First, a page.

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Orioles manager Buck Showalter received a text message from former player Nick Markakis on his comments about his neck in USA Today. (Karl Merton Ferron/Baltimore Sun)

Before his departure for the Atlanta Braves, Nick Markakis was one of the Orioles' most respected players because of the way he let his play on the field speak for him.

Usually quiet and reserved, Markakis -- who signed a four-year contract with the Atlanta Braves in the offseason after the Orioles were concerned about the long-term risk of a lengthy deal -- had some harsh words to USA Today regarding his departure from Baltimore.

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"Don't believe a word they say," Markakis told USA Today on Wednesday. "It was all because of my neck. They can say what they want to make them look good. It's all B.S. … But, things work out the way they do for a reason, right?"

There was no secret that Markakis wanted to remain with the Orioles after being a fixture in right field for the past nine seasons.

Shortly after signing with the Braves, Markakis had surgery to repair a bulging disk. The Orioles took an MRI on the neck also and had concerns about the neck over the course of a four-year deal, according to sources.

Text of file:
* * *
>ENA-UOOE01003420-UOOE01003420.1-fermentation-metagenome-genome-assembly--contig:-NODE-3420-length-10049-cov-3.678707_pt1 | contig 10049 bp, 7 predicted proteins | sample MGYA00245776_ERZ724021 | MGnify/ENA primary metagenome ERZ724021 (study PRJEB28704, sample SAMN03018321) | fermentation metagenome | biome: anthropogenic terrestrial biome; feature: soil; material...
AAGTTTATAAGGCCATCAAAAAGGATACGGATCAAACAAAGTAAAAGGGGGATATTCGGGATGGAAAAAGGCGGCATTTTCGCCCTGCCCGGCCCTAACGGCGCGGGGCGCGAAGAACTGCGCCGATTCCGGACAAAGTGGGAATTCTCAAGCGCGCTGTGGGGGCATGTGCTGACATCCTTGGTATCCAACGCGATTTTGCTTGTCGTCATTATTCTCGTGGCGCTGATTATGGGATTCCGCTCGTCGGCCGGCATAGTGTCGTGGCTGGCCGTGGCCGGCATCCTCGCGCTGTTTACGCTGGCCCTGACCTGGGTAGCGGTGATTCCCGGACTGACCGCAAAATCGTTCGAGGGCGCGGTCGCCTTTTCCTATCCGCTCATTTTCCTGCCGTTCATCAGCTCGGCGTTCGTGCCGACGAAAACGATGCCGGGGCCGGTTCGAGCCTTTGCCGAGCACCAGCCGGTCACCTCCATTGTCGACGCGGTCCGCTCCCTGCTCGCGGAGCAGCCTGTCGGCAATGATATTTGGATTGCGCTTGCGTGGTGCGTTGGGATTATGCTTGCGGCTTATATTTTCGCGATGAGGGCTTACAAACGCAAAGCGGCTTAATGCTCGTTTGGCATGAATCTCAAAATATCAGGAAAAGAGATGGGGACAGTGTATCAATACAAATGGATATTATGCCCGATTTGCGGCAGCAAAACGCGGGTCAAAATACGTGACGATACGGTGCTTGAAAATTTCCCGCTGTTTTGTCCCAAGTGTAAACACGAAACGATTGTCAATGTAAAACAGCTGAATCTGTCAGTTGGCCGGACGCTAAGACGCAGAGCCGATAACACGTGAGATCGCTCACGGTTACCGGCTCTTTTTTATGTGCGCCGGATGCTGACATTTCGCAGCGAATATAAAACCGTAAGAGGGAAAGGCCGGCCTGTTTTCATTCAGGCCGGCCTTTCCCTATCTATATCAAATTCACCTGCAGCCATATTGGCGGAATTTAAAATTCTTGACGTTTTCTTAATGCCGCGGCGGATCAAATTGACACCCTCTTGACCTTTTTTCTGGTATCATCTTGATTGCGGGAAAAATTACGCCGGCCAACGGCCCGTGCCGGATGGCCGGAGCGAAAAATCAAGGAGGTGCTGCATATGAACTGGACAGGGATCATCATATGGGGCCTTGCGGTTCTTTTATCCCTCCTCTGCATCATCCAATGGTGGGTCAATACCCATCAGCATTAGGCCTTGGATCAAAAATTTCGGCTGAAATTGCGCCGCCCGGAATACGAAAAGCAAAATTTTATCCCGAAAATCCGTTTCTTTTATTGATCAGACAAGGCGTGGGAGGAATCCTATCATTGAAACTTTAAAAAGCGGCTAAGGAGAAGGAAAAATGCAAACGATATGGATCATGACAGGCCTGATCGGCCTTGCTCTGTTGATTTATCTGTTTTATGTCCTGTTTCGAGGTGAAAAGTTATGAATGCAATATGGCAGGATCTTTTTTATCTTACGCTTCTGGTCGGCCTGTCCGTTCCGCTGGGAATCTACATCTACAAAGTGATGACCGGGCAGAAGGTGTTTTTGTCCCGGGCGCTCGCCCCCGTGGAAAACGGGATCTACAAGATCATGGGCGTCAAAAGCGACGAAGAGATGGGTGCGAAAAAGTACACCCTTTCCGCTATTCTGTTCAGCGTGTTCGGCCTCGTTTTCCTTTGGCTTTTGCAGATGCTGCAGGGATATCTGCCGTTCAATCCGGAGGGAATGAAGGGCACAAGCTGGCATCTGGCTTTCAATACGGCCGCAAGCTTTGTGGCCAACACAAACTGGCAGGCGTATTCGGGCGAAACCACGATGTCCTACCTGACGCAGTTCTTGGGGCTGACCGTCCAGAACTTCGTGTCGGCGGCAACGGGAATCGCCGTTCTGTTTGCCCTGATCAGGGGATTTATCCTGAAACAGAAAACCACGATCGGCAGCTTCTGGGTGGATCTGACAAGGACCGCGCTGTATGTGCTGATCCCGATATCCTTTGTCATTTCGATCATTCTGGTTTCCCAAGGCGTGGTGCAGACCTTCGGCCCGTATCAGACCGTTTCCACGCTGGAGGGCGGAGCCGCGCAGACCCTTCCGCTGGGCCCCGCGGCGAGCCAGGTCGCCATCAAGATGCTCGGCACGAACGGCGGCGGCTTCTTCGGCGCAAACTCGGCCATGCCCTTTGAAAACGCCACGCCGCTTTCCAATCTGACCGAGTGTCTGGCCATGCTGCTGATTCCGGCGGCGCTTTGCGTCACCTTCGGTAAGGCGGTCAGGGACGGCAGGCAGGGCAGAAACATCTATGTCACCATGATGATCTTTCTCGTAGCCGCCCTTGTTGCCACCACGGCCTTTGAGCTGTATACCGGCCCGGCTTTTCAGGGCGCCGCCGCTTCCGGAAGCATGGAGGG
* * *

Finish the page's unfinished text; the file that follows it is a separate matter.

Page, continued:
Orioles center fielder Adam Jones and Markakis remain good friends and still keep in contact with each other. Jones said Thursday that he talked to Markakis as recently as Wednesday.

"I'm glad he said something because he never says anything," Jones said. "He should say something. He has a lot on his mind. He's a very articulate man, a very smart man. He doesn't say a lot, but when he does, people listen and it got people's attention. That's why you all are in front of me now."

The Orioles' silence on the matter actually could have helped Markakis, because the injury might have scared other teams away from a multiyear offer. HIPAA laws also limit what teams can say officially about players, especially free agents.

"If [the neck] the real reason he's not here, I hope someone can man up and say it," Jones said. "Let's say it when everybody wants to know then and now. It always comes out later.

"That's just how this game is. But oh, well. We've got to defend the [American League] East. Markakis is in Atlanta, gonna try and win the NL East. So hopefully, we see each other at the end."

Ultimately, Jones said he doesn't think Markakis has any hard feelings against the Orioles.

"No," Jones said. "He's moved on. He understood it's a business and moved on."

eencina@baltsun.com

twitter.com/EddieInTheYard

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